The writer and journalist explains why he has been venturing forth into the darkness.
What first inspired you to start walking at night-time?
It was definitely due to something my then-10-year-old son said. He’d been arguing for a later bedtime, and he complained about how humans, on average, spend 26 years asleep. Those words nagged at me, and made me realise that my experience of night was really limited; that despite my life’s apparent fullness, it was, in some ways, only being half lived.
Where are your favourite places to experience nature after dark?
In Suffolk, I’m drawn to Covehithe. Due to erosion, the beach is constantly shifting and there is a sense of dynamism and change, of the land unravelling. I’ve spent quite a few nights watching the moon pulling itself slowly out of the sea and the stars revolving above me. A bit further afield, I don’t think I’ll ever forget the Isle of Coll. There aren’t any streetlights on the island and the clarity of the Milky Way took my breath away.
Why do you think we are so disconnected from darkness now?
The most obvious reason is that we are simply not used to darkness. In the modern era, people are born into light. Our world drips and glares with it. Artificial light has become associated with safety – despite research that suggests otherwise. The natural lights of the stars are snuffed out and the importance of the moon and the beauty and meaning of its cycles are lost.
What effect do our artificial lights have on wildlife?
The impacts of artificial lighting on wildlife are far ranging and quite frightening. We have known for some time that our lights can confuse and kill migrating birds, but research is showing that the effects of light run up and down the food chain. The way wildlife hunts, breeds and moves is all influenced by light.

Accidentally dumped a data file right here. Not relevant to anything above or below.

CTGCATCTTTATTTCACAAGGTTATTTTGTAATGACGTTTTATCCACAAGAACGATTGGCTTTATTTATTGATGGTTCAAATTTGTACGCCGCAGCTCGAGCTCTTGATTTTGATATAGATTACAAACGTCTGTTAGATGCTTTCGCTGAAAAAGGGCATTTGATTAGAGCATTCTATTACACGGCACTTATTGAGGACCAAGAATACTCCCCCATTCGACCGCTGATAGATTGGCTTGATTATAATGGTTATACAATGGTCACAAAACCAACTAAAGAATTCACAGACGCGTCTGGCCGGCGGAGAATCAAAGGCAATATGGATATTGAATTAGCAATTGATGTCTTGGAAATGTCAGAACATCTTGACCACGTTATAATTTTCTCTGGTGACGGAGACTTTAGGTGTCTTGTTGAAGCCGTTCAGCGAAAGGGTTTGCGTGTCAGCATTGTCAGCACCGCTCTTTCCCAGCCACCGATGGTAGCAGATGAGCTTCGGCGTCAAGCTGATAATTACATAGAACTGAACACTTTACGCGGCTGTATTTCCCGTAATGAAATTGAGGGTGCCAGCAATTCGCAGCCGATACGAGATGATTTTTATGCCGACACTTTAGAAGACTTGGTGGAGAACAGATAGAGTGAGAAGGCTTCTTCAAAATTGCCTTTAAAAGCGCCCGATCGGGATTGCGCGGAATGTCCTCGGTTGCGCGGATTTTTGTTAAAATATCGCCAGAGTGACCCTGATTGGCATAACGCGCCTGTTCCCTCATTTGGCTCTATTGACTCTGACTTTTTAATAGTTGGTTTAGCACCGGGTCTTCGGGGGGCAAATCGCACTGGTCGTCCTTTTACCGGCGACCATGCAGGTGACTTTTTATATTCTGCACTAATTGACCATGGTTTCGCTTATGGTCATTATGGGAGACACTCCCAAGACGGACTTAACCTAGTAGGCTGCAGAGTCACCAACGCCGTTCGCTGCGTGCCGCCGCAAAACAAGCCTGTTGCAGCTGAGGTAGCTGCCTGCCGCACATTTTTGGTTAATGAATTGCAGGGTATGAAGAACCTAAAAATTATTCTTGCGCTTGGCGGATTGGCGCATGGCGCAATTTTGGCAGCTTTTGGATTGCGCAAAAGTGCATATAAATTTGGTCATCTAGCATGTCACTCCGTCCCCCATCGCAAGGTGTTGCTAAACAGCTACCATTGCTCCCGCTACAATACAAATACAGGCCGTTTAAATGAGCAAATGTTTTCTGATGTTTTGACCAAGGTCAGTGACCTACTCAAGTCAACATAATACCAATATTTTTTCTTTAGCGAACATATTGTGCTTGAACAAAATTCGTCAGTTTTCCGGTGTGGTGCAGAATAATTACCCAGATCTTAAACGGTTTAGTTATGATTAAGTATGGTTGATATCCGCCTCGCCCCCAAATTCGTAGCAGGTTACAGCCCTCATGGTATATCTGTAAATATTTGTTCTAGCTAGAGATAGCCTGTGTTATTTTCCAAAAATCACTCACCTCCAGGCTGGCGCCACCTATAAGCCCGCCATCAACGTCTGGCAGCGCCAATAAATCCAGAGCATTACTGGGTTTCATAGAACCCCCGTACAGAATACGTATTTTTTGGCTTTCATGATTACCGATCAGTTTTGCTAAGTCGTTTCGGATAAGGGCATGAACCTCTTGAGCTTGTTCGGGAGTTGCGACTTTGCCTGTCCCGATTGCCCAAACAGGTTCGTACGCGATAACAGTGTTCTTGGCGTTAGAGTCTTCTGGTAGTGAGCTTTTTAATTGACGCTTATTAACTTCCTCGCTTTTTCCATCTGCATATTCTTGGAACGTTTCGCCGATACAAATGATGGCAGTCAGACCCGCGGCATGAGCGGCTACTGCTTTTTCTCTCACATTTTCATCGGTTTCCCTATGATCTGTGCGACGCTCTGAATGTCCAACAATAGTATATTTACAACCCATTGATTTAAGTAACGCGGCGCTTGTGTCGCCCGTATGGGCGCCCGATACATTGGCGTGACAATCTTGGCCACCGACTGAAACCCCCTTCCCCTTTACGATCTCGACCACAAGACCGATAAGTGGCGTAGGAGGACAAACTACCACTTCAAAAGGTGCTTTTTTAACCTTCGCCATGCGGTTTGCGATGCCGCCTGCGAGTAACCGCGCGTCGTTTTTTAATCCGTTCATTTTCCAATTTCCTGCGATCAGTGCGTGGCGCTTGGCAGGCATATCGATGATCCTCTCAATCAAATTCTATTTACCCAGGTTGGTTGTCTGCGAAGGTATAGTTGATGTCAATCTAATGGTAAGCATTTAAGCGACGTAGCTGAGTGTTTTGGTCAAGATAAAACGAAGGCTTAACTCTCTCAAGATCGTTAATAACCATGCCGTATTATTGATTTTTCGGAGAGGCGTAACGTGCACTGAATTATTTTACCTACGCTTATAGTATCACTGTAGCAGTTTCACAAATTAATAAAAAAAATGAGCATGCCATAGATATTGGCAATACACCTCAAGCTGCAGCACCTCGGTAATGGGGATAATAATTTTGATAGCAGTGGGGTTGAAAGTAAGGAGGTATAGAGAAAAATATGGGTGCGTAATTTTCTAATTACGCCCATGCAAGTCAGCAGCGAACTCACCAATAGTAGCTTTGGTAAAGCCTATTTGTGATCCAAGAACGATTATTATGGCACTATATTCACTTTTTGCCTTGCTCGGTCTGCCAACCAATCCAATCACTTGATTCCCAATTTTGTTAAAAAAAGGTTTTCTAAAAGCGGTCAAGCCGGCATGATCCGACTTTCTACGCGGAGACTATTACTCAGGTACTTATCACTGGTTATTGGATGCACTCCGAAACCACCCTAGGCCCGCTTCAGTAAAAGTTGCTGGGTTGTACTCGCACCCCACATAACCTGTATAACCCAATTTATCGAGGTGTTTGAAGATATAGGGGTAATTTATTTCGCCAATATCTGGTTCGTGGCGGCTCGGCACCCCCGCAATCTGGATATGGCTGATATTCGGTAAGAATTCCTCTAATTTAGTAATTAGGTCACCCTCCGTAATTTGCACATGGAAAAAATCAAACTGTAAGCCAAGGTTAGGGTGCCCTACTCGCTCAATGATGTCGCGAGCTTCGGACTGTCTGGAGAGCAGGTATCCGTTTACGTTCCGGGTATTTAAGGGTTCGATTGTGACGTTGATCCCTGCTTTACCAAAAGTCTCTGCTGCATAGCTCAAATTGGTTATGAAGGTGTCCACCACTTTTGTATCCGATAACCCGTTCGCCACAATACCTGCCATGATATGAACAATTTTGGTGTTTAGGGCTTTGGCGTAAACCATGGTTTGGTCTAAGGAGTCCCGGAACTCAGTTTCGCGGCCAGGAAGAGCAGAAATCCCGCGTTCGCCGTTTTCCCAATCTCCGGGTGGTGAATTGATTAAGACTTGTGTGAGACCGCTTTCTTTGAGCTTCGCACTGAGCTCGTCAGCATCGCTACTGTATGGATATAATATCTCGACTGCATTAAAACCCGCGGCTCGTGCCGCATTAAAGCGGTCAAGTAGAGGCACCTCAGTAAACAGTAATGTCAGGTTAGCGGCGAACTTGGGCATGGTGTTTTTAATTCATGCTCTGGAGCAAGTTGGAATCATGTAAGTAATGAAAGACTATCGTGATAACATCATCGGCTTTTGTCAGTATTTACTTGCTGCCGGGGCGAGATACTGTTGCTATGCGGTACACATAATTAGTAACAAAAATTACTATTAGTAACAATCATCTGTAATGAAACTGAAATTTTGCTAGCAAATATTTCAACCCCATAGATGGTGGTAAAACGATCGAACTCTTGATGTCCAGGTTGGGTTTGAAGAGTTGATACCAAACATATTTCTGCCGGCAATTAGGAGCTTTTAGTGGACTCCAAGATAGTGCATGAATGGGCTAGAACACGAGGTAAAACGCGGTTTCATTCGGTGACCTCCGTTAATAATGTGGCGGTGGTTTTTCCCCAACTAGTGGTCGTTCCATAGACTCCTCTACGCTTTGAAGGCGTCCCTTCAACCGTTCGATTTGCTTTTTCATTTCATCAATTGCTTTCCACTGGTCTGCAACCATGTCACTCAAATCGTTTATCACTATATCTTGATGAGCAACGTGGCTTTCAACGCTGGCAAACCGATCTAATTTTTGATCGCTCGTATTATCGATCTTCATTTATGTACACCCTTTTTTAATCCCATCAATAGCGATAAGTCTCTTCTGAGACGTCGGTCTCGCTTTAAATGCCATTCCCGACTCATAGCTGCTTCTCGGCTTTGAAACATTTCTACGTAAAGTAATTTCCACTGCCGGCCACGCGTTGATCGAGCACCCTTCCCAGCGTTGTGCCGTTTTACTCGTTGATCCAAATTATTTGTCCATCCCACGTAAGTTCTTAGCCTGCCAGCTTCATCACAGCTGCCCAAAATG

What would you recommend to those who want to explore nature after dark?
I think of immersing myself in the night as being like river or sea swimming. Some people plunge straight in, but I’ve always been very much a lower-myself-in-gently kind of guy. I would say go somewhere you know well and get there before twilight, to get used to and enjoy the changing light. It’s also an active time for wildlife, so a good time to be out. Also, though I did the bulk of the walks on my own, there’s no reason why you have to go it alone. In fact, one of the memories that burns brightest for me is seeing a ‘champagne fizz’ of shooting stars with my family. Megan Shersby
Scotland’s Isle of Coll has been designated as a Dark Sky Community.
Under the Stars Elliott & Thompson, £12.99